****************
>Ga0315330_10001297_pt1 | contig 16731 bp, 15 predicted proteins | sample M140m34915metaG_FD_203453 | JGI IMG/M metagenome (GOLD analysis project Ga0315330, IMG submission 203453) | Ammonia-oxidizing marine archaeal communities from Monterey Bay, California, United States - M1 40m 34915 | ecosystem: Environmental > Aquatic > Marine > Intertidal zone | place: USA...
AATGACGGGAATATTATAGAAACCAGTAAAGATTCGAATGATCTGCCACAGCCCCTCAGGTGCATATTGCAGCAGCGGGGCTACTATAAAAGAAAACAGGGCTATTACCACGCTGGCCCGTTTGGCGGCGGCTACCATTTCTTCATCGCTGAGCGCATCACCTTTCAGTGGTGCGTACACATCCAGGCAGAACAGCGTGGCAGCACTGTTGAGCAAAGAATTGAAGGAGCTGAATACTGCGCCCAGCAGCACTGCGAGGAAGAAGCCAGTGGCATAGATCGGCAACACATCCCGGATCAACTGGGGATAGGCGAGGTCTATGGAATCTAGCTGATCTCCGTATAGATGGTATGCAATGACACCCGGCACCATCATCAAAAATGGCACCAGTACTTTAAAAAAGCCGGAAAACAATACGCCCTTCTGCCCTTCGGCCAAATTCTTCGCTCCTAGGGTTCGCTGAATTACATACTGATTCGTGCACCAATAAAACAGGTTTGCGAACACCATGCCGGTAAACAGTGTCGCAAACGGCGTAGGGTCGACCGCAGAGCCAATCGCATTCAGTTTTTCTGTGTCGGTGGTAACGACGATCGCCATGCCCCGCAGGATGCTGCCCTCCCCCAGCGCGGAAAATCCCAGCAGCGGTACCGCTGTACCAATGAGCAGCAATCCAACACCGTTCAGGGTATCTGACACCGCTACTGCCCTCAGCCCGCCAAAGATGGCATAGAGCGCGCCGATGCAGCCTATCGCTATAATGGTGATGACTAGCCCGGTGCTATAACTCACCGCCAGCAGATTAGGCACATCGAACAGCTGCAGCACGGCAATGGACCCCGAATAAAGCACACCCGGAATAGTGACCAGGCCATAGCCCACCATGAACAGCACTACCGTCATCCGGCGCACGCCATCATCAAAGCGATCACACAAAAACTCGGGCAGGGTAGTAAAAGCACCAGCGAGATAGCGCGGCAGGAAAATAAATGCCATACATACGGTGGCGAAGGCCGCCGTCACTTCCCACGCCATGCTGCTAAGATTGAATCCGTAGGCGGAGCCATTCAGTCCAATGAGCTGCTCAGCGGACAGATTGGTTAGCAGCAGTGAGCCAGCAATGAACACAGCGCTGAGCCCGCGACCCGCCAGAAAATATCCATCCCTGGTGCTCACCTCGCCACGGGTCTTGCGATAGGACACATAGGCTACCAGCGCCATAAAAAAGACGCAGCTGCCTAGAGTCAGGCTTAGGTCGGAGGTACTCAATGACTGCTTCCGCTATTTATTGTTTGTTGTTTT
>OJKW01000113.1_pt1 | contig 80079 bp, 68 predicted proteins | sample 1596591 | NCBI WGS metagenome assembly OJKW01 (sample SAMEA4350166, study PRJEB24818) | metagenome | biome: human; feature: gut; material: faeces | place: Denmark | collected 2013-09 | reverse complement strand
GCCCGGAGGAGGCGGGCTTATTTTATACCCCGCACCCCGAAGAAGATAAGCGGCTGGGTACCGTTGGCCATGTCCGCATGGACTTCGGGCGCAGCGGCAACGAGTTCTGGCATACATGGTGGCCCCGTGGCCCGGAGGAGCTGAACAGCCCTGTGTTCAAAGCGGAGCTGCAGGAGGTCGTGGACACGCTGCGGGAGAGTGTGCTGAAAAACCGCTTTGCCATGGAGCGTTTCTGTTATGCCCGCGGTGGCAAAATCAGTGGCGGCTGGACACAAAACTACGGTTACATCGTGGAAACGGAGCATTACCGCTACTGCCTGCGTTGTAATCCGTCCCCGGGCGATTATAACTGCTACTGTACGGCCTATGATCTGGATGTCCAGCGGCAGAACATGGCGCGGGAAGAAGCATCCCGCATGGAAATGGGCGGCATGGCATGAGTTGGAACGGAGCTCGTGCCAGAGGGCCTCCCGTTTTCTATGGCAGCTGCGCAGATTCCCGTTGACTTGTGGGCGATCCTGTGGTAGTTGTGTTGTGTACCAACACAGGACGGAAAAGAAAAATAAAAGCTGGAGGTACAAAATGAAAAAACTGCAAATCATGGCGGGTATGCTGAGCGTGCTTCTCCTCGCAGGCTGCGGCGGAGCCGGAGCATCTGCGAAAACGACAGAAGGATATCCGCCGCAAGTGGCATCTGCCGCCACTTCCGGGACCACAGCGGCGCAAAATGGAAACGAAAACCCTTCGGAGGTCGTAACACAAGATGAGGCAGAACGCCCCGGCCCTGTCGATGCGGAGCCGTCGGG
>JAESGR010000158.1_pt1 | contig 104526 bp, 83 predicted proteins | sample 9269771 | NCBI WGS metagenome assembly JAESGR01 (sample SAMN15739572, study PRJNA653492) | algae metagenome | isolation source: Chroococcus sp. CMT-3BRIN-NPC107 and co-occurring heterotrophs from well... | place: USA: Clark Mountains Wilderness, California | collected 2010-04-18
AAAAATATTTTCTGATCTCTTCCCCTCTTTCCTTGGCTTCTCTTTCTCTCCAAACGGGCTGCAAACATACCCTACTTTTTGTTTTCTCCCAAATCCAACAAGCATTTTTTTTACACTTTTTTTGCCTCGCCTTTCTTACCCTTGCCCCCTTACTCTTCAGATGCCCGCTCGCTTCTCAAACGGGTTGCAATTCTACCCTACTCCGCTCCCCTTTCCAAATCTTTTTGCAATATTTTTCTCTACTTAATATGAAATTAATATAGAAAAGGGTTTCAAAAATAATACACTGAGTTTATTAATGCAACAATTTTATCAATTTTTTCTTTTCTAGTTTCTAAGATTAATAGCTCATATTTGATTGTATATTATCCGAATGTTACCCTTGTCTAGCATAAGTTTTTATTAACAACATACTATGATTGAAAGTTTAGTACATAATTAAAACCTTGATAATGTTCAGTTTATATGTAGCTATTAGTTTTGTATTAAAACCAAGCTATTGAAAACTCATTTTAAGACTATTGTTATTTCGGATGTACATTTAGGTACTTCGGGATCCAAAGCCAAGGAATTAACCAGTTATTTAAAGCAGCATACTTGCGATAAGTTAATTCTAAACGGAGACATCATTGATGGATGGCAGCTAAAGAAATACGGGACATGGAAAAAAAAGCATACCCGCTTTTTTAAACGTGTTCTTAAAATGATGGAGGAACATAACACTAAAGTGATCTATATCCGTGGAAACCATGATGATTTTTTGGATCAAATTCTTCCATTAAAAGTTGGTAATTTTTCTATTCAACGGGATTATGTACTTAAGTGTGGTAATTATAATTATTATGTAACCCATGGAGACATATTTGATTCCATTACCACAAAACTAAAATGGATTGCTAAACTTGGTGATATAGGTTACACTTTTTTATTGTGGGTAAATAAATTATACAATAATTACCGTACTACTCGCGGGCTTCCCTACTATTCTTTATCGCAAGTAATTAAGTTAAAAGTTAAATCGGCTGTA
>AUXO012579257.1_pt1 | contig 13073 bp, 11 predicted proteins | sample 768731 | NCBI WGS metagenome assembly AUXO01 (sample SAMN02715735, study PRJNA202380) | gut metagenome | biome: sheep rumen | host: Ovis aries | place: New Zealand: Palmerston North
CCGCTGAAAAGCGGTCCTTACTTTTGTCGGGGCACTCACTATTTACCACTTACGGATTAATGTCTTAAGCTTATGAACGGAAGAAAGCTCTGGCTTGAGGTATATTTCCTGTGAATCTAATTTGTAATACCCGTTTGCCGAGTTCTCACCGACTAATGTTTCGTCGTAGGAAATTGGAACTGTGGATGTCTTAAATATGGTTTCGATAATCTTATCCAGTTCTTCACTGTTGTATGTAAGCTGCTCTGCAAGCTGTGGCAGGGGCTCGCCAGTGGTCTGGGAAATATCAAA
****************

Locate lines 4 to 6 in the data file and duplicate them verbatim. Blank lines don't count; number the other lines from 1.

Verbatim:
GCCCGGAGGAGGCGGGCTTATTTTATACCCCGCACCCCGAAGAAGATAAGCGGCTGGGTACCGTTGGCCATGTCCGCATGGACTTCGGGCGCAGCGGCAACGAGTTCTGGCATACATGGTGGCCCCGTGGCCCGGAGGAGCTGAACAGCCCTGTGTTCAAAGCGGAGCTGCAGGAGGTCGTGGACACGCTGCGGGAGAGTGTGCTGAAAAACCGCTTTGCCATGGAGCGTTTCTGTTATGCCCGCGGTGGCAAAATCAGTGGCGGCTGGACACAAAACTACGGTTACATCGTGGAAACGGAGCATTACCGCTACTGCCTGCGTTGTAATCCGTCCCCGGGCGATTATAACTGCTACTGTACGGCCTATGATCTGGATGTCCAGCGGCAGAACATGGCGCGGGAAGAAGCATCCCGCATGGAAATGGGCGGCATGGCATGAGTTGGAACGGAGCTCGTGCCAGAGGGCCTCCCGTTTTCTATGGCAGCTGCGCAGATTCCCGTTGACTTGTGGGCGATCCTGTGGTAGTTGTGTTGTGTACCAACACAGGACGGAAAAGAAAAATAAAAGCTGGAGGTACAAAATGAAAAAACTGCAAATCATGGCGGGTATGCTGAGCGTGCTTCTCCTCGCAGGCTGCGGCGGAGCCGGAGCATCTGCGAAAACGACAGAAGGATATCCGCCGCAAGTGGCATCTGCCGCCACTTCCGGGACCACAGCGGCGCAAAATGGAAACGAAAACCCTTCGGAGGTCGTAACACAAGATGAGGCAGAACGCCCCGGCCCTGTCGATGCGGAGCCGTCGGG
>JAESGR010000158.1_pt1 | contig 104526 bp, 83 predicted proteins | sample 9269771 | NCBI WGS metagenome assembly JAESGR01 (sample SAMN15739572, study PRJNA653492) | algae metagenome | isolation source: Chroococcus sp. CMT-3BRIN-NPC107 and co-occurring heterotrophs from well... | place: USA: Clark Mountains Wilderness, California | collected 2010-04-18
AAAAATATTTTCTGATCTCTTCCCCTCTTTCCTTGGCTTCTCTTTCTCTCCAAACGGGCTGCAAACATACCCTACTTTTTGTTTTCTCCCAAATCCAACAAGCATTTTTTTTACACTTTTTTTGCCTCGCCTTTCTTACCCTTGCCCCCTTACTCTTCAGATGCCCGCTCGCTTCTCAAACGGGTTGCAATTCTACCCTACTCCGCTCCCCTTTCCAAATCTTTTTGCAATATTTTTCTCTACTTAATATGAAATTAATATAGAAAAGGGTTTCAAAAATAATACACTGAGTTTATTAATGCAACAATTTTATCAATTTTTTCTTTTCTAGTTTCTAAGATTAATAGCTCATATTTGATTGTATATTATCCGAATGTTACCCTTGTCTAGCATAAGTTTTTATTAACAACATACTATGATTGAAAGTTTAGTACATAATTAAAACCTTGATAATGTTCAGTTTATATGTAGCTATTAGTTTTGTATTAAAACCAAGCTATTGAAAACTCATTTTAAGACTATTGTTATTTCGGATGTACATTTAGGTACTTCGGGATCCAAAGCCAAGGAATTAACCAGTTATTTAAAGCAGCATACTTGCGATAAGTTAATTCTAAACGGAGACATCATTGATGGATGGCAGCTAAAGAAATACGGGACATGGAAAAAAAAGCATACCCGCTTTTTTAAACGTGTTCTTAAAATGATGGAGGAACATAACACTAAAGTGATCTATATCCGTGGAAACCATGATGATTTTTTGGATCAAATTCTTCCATTAAAAGTTGGTAATTTTTCTATTCAACGGGATTATGTACTTAAGTGTGGTAATTATAATTATTATGTAACCCATGGAGACATATTTGATTCCATTACCACAAAACTAAAATGGATTGCTAAACTTGGTGATATAGGTTACACTTTTTTATTGTGGGTAAATAAATTATACAATAATTACCGTACTACTCGCGGGCTTCCCTACTATTCTTTATCGCAAGTAATTAAGTTAAAAGTTAAATCGGCTGTA